Those are the first things that pop into my mind. Even if only one thing stands out and makes a difference as you mentally prepare for it all, I can feel good about that. 

But that’s not quite enough, is it? There are a few other things we need to discuss. Because I know your heart and I know your worries. I want to leave you with three important things that will change after you have a baby :: your voice, your time, and your strength. I want to tell you about them now so they don’t surprise you. So you can spend your time deciphering poop colors and smelling baby breath–your new Saturday night.  

  1. YOUR VOICE :: It might sound different. You might forget some words that you’ve known all your life. You might struggle to tell others what you are feeling–to find the right words to describe all the changes. But here’s the secret, they are ALL the right words. And your voice, that unique way you fill up the world, will let others know if you need help, encouragement, or just to be heard. And asking for help when you have just gone through the most life-changing experience you will ever encounter, is the smartest, kindest thing you can do for yourself and your child. It’s one of the reasons you were given it. So use it. The one that soothes aches, the one that reads bedtime stories, the one that sings off-key in the morning. The one your baby will recognize immediately, no matter if raspy from lack of sleep.  
  2. YOUR TIME :: It might look different. And that’s okay, because you wanted it to. Because you weren’t a mother. And now you are. Of course, things will be different. And you know what—it is okay if that makes you feel sad or scared or nervous. It is okay to miss the way things were. The idle time. The “I need a break so I’m just going to go hang out by myself for awhile” time. The beginning will be hardest, because that baby needs you more in ways that you aren’t use to giving others. You’re going to worry that your time will always look like this. But guess what? It won’t. One day your child won’t need so much of it. Or will require it used in different ways. One day, you’ll be able to add things to it. Like skydiving, if you wish. Like learning a new language. Like writing a novel, lounging on a beach, attending a conference, planting a garden. Remember that. And don’t you dare stop dreaming big things.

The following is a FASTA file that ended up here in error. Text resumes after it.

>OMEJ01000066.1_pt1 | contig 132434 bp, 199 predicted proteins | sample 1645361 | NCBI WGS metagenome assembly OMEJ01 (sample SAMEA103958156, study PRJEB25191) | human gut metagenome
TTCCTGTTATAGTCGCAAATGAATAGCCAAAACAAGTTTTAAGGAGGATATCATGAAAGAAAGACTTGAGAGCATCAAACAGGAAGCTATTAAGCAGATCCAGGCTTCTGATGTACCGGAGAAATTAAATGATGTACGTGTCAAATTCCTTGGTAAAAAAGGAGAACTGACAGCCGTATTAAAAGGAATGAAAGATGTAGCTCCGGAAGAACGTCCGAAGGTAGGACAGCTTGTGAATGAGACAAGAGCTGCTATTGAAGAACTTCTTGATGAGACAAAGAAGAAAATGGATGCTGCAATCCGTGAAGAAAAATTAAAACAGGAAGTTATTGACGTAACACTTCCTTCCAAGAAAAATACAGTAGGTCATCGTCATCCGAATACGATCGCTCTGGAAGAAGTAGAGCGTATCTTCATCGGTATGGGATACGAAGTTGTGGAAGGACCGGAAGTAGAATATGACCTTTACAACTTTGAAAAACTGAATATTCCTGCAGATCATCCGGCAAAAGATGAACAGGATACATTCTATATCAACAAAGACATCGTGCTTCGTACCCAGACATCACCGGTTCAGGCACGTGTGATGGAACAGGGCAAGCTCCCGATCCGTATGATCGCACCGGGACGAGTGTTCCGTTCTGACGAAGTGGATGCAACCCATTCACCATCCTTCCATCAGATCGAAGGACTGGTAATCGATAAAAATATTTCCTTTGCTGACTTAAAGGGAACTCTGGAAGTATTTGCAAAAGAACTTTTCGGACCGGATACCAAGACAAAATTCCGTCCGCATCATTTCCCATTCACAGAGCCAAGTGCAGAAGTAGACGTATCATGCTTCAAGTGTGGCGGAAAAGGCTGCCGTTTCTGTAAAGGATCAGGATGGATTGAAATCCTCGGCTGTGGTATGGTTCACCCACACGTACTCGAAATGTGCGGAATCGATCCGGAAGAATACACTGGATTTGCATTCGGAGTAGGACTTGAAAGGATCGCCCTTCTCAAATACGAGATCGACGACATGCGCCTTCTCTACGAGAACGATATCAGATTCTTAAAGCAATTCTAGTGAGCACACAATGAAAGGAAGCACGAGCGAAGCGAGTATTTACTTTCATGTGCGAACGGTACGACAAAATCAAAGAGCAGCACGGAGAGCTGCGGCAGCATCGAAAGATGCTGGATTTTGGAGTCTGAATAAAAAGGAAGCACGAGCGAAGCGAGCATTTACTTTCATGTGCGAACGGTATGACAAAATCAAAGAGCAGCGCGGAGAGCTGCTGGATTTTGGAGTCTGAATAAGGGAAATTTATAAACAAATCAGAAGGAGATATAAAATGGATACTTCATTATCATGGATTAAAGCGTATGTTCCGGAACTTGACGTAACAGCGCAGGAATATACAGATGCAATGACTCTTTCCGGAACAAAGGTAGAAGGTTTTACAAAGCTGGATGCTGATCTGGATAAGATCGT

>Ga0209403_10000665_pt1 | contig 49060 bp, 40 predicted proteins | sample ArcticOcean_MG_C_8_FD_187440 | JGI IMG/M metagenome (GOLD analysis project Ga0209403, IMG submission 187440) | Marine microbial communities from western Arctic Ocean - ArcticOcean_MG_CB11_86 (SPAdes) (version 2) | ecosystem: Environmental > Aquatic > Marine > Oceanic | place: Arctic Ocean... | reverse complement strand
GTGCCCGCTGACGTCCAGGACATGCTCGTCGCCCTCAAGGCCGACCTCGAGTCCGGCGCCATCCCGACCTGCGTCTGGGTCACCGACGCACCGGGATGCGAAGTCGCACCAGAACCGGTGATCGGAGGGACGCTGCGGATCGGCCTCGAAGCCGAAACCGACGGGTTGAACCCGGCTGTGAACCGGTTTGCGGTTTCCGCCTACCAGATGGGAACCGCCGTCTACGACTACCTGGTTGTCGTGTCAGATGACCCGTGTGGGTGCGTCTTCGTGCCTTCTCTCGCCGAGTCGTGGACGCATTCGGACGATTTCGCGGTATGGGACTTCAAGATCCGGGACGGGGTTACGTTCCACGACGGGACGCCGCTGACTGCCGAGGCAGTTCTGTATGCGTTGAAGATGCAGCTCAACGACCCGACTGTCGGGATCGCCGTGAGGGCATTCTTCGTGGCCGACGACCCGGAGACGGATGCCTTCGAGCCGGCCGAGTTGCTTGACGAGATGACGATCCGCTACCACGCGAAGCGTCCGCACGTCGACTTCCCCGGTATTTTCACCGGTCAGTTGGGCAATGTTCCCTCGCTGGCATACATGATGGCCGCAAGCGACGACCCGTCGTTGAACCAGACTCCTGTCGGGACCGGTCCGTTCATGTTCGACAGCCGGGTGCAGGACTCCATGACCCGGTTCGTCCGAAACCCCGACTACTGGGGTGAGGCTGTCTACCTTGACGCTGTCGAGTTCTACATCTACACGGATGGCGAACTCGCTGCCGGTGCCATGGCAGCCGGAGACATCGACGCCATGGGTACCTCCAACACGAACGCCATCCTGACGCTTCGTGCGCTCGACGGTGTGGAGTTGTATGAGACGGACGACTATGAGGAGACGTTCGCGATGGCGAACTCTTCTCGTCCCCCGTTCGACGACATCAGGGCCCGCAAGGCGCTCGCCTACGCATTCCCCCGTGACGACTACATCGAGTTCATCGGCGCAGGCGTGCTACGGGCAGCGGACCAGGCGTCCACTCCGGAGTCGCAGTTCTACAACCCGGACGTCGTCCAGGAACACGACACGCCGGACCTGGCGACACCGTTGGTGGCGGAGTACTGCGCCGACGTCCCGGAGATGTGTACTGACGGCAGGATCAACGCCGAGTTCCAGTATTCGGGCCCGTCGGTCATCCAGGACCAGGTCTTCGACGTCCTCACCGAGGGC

3. YOUR STRENGTH :: It might feel different. It might not be obvious. Because sister, you are stronger now than you have ever been. Even at your weakest moment, when you are too tired to open your eyes or take a shower or answer the phone, you will find the strength to do so. It might not always look like it, you might confuse your strength with being weak. That’s an easy thing to do as a mother. We tend to doubt our power when it’s not obvious or showy–it’s only a phase. Because some of things you were able to do, to lift, to give to others, won’t look as impressive as before. But you weren’t really up against much–having a baby changed everything. Changed you. Changed your body. Don’t be afraid of your new abilities. Flex those new muscles; you can change the world and diapers at the same time. 

So, take it all in, sis. The good, the scary, the oversharing. And if you ever find yourself awake at 3:43 AM, unable to sleep or think or find the remote, call your sister. The past years have made her an insanely light sleeper and absolutely nothing you say can frighten or disturb her. Because children. 

You are going to be a sensational mother. Even if you forget to brush your teeth. 


Your Big Sister, Soon to be Award-winning Godparent, NOT the Worst Mom

Dear Sister, I Swaddle and I Know Things | Houston Moms Blog